Ruth often felt the sting of discrimination while at Harvard Law and transferred in her last year to Columbia Law School in order to follow her husband, Martin (Armie Hammer; Call Me By Your Name) who took a job at a law firm in New York City. Despite graduating at the top of her class, Ruth could not find work as a lawyer so she ended up teach Law at Rutgers University in New Jersey.
In 1972 Ruth and Martin took on Mortiz vs. Commissioner of Internal Revenue after a male caregiver, Charles Moritz (Chris Mulkey; Whiplash), was denied a tax deduction because he was a single male taking care of his elderly mother. Skeptics doubted Ruth's ability to try the case since she had never been in a courtroom. However, when the time came she expertly argued the case and won which opened the door to argue discrimination in another 174 laws.
Jones is excellent as the small-statured spitfire that took on numerous males all the way up to the Supreme Court. She portrays Ginsburg as the hardworking, intelligent woman that she truly is (if you have the opportunity you should also check out the documentary about Ginsburg that came out in 2018). Jones is well matched by Hammer who plays Martin as the intelligent, loving and supporting husband people have said he was in real life. Cailee Spaeny (Vice) matches the adults as the Ginsburg's teenage daughter, Jane and the film is peppered with strong performances from other cast members such as Sam Waterson (Law & Order), Justin Theroux (The Girl On the Train) and Kathy Bates (Misery).
Unfortunately, Director Mimi Leder (Deep Impact) has an uneven hand at the helm and the movie lags for much of the first two acts not really picking up steam until the last third of the film. She also makes use of cliched techniques to heighten the dramatic effect (i.e. the microphone feedback when Ruth nervously stands in front of the appeals court trying Moritz vs. Commissioner of Internal Revenue or when she grabs Hammer's arm to stop him from rising and speaking as if she has suddenly gained the courage to make her argument towards the end of the trial). While slick and glossy, these tools have been done countless times before and though they add to the drama, they do so in a cheesy sort of way.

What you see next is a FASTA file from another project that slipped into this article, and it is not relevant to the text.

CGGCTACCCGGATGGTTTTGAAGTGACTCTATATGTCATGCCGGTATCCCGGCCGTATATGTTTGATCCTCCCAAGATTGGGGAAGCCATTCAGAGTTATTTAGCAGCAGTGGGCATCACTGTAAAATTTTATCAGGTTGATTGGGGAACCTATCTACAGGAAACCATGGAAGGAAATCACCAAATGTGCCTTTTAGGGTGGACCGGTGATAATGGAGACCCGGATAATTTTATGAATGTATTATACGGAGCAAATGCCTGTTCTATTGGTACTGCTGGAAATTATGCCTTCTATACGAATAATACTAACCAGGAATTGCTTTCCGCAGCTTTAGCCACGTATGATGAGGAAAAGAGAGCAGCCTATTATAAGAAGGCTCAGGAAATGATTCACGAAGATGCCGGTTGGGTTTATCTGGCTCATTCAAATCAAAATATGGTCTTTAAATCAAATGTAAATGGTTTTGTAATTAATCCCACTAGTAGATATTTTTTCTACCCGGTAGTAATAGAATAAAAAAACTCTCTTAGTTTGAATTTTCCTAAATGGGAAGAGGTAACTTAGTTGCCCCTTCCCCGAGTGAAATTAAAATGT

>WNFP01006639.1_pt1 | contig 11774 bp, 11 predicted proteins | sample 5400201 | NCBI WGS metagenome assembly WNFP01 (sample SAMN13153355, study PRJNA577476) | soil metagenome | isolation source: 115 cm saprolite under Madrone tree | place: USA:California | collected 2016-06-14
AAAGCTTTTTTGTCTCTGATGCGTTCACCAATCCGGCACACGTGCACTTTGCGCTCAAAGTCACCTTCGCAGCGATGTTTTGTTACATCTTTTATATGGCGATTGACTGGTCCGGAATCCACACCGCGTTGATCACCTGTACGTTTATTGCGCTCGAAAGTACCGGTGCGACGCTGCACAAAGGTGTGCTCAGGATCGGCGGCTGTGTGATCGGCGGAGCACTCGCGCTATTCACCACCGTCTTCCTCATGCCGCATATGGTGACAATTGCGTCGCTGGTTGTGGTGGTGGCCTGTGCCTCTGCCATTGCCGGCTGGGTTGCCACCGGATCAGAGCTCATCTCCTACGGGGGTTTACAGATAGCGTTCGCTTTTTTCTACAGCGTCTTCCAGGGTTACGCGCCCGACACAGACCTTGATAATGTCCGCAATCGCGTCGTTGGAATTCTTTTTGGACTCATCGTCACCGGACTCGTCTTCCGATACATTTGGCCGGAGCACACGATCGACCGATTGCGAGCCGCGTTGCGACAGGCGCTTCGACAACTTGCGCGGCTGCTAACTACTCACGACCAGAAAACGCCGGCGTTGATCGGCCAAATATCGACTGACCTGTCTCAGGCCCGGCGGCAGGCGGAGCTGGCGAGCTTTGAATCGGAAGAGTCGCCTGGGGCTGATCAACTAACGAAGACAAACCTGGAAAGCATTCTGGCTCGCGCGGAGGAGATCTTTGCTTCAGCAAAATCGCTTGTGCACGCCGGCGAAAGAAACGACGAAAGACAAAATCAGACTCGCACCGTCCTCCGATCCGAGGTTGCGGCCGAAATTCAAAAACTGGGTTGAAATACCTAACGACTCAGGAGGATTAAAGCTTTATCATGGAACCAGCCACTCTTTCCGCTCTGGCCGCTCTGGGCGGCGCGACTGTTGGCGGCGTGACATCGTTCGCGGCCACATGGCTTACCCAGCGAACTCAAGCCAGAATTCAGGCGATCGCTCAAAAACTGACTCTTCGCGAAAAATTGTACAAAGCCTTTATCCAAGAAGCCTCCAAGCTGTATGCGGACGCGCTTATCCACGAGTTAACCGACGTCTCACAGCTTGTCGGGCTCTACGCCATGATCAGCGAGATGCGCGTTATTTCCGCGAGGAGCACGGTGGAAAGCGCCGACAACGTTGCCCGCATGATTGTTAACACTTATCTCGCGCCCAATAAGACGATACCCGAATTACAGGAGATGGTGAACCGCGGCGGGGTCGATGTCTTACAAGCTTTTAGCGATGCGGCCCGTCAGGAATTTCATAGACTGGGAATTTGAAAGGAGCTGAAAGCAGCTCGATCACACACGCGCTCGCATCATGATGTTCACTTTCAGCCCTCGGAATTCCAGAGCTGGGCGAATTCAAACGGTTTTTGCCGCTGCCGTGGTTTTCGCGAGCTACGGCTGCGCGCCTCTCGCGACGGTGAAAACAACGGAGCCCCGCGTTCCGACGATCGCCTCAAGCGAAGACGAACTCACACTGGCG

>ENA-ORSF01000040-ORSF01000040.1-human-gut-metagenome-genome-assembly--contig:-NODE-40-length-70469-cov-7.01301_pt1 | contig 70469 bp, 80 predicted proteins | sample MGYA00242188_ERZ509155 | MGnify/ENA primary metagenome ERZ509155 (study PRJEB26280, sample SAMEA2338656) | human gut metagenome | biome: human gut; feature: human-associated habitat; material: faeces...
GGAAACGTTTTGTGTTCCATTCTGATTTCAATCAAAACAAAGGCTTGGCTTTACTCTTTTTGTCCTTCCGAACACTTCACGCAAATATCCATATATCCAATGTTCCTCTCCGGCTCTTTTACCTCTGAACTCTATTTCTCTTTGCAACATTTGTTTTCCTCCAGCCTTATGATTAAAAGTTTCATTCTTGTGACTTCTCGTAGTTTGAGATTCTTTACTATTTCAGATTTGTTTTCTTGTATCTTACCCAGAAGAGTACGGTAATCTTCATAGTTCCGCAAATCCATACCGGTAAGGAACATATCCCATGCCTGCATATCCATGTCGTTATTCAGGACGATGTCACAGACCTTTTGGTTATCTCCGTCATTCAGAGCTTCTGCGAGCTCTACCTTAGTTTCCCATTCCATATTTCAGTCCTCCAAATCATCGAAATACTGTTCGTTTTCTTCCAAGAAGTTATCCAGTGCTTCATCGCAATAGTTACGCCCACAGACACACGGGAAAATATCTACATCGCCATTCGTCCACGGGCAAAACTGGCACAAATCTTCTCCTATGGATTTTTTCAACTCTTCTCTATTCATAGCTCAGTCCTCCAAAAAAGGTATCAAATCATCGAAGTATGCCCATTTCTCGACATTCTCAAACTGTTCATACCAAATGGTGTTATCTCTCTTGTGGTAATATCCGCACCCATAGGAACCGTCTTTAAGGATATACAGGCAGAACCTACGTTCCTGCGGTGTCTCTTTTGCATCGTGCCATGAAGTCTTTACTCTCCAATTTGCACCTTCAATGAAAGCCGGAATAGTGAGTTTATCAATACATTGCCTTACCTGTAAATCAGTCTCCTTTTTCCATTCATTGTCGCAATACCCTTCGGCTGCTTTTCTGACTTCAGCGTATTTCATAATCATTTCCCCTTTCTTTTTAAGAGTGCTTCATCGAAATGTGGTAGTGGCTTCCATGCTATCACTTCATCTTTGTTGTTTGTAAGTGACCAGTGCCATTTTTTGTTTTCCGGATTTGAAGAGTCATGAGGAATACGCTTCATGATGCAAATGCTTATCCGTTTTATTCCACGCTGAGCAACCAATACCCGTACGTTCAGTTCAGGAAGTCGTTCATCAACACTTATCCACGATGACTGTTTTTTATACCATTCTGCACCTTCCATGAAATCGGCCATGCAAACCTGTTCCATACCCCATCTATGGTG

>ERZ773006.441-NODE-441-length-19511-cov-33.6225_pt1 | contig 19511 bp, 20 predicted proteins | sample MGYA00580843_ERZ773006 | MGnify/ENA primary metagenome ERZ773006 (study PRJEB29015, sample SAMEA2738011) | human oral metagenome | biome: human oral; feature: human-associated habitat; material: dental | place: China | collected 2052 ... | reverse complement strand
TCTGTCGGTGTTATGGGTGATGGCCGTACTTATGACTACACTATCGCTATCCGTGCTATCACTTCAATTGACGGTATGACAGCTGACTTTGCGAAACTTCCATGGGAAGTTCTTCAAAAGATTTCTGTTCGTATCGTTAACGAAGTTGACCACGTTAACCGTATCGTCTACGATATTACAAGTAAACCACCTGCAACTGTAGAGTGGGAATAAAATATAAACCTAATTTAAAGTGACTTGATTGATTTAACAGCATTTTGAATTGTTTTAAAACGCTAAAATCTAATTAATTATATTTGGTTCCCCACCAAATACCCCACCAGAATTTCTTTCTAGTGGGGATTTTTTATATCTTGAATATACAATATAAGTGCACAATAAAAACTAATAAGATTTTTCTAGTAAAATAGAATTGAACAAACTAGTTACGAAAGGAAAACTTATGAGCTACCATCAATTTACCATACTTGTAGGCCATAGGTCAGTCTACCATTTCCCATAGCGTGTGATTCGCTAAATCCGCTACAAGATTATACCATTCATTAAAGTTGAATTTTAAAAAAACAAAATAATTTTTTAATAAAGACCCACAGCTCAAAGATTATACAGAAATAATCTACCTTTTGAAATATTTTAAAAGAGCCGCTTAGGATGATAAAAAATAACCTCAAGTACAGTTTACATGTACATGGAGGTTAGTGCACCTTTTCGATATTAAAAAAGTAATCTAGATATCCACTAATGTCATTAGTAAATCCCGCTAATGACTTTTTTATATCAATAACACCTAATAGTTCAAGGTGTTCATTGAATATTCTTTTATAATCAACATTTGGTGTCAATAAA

On the Basis of Sex offers insight into the legendary woman and her fight for equal rights but doesn't always live up to the lofty figure she is known to be. However, it is mostly entertaining if every so often frustrating especially if you are a woman. It reminds us of a darker time in the laws of this country that are in the not so distant past while shining a bright spotlight on an incredible human being – let alone a woman.